> relation in the Java model.
> 
> So it seems we have to trade a simplified database datamodel versus a
> simplified Java datamodel.
> 
> Or is there an other solution?
> 
> thanks,
> Uden
> 
> 
> hazen wrote:
>> Hi Uden,
>>
>> If you'd rather keep the relation unidirectional just remove the 
>> `children` field-- the `parent` field alone is enough to encode the 
>> relation without recourse to a separate join table. Either way, I 
>> don't see how the quoted section below results in a join table. Both 
>> fields rely solely on a "parent_id" column within the "ModelObject" 
>> table, not on some other join table. Am I missing something?
>>
>> Andy
>>
>> Uden wrote:
>>> The solution quoted below but has a consequence for the Java class
> model:
>>> the
>>> OneToMany relationship becomes bi-directional instead of
> uni-directional.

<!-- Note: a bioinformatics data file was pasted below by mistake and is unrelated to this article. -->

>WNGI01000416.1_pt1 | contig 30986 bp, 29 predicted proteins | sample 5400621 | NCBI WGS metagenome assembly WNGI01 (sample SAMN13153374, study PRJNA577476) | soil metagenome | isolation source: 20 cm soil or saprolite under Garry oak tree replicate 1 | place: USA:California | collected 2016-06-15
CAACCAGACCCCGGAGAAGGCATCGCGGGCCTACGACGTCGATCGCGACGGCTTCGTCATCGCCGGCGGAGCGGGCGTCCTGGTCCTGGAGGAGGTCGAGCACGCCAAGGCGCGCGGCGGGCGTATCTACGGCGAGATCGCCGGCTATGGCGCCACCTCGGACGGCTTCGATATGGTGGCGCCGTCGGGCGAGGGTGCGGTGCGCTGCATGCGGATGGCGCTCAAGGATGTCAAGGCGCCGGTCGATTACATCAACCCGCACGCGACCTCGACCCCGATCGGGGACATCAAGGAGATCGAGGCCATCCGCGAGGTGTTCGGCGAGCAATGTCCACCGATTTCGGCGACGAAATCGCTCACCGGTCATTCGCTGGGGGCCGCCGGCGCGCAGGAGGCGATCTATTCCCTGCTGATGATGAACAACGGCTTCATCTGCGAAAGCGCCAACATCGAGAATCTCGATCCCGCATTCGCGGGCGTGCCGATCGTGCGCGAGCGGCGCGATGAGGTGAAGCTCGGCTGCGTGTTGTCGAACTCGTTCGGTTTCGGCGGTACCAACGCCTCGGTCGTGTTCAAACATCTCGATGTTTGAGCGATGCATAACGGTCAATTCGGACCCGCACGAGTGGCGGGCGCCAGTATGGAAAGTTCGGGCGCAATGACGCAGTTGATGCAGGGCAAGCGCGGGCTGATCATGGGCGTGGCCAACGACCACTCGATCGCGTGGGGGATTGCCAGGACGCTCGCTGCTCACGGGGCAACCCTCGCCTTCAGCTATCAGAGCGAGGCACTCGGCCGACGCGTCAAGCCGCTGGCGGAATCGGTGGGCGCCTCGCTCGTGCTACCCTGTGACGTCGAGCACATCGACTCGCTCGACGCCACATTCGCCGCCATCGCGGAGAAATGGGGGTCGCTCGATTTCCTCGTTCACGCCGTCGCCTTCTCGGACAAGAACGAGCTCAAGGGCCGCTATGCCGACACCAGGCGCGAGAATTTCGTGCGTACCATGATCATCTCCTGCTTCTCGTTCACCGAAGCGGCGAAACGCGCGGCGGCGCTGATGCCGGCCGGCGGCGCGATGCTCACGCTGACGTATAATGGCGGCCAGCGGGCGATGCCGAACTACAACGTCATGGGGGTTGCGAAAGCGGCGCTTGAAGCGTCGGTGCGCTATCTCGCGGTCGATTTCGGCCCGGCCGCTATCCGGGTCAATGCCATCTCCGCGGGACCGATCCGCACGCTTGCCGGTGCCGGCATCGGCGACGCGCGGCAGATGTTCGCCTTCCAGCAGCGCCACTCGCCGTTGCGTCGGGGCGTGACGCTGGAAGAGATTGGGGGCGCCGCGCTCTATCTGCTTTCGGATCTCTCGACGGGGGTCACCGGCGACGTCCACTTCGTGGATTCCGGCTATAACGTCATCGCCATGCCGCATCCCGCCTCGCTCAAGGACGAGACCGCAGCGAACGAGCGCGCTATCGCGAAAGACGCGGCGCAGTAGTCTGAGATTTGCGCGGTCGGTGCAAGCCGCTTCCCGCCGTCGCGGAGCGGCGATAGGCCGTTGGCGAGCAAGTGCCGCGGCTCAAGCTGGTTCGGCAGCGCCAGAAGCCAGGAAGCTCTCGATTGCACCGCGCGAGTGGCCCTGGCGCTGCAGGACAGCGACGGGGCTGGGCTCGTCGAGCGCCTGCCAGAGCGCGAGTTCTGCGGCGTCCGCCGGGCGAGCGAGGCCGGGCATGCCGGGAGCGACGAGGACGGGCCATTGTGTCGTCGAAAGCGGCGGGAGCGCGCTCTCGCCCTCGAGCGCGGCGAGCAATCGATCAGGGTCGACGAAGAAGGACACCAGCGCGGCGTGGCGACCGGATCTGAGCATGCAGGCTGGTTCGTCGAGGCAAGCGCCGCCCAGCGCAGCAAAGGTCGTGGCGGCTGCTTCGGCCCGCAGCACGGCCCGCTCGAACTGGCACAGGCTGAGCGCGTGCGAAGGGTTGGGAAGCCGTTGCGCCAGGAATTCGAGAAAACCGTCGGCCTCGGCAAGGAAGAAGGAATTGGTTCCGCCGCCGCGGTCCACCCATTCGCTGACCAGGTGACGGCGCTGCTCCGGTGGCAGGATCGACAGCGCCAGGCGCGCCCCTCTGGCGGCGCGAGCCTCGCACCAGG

>>> What is the reason for creating the join-table? 
>>>
>>> I thought (based on my database experience) that a join-table is only
> 
>>> required for ManyToMany relationships.
>>> If you look at the data in the join-table of a uni-directional 
>>> relation (no mappedBy attribute), the relation between the join-table
> 
>>> and master table is always OneToOne, so this relation could be 
>>> handled by a FK-field in the detail-table.
>>>
>>> thanks for your explanation,
>>> Uden
>>>
>>>
>>> Andy Schlaikjer-2 wrote:
>>>> Marco Schwarz wrote:
>>>>> How can I make only 2 tables?
>>>> Here's my guess:
>>>>
>>>> First, use the "mappedBy" property of the @OneToMany annotation, 
>>>> like
>>>> this:
>>>>
>>>> @Entity
>>>> class ModelObject {
>>>>    ...
>>>>
>>>>    @ManyToOne
>>>>    ModelObject parent;
>>>>
>>>>    @OneToMany(mappedBy="parent")
>>>>    List<ModelObject> children;
>>>>
>>>>    ...
>>>> }
>>>>
>>>> This way, an extra join table won't be necessary to encode the 
>>>> parent child relationship. Only the "parent_id" column in the
> "ModelObject"
>>>> table will be used to encode the relationship.
>>>>
>>
> 
> --
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> ml
> Sent from the OpenJPA Users mailing list archive at Nabble.com.
> 
>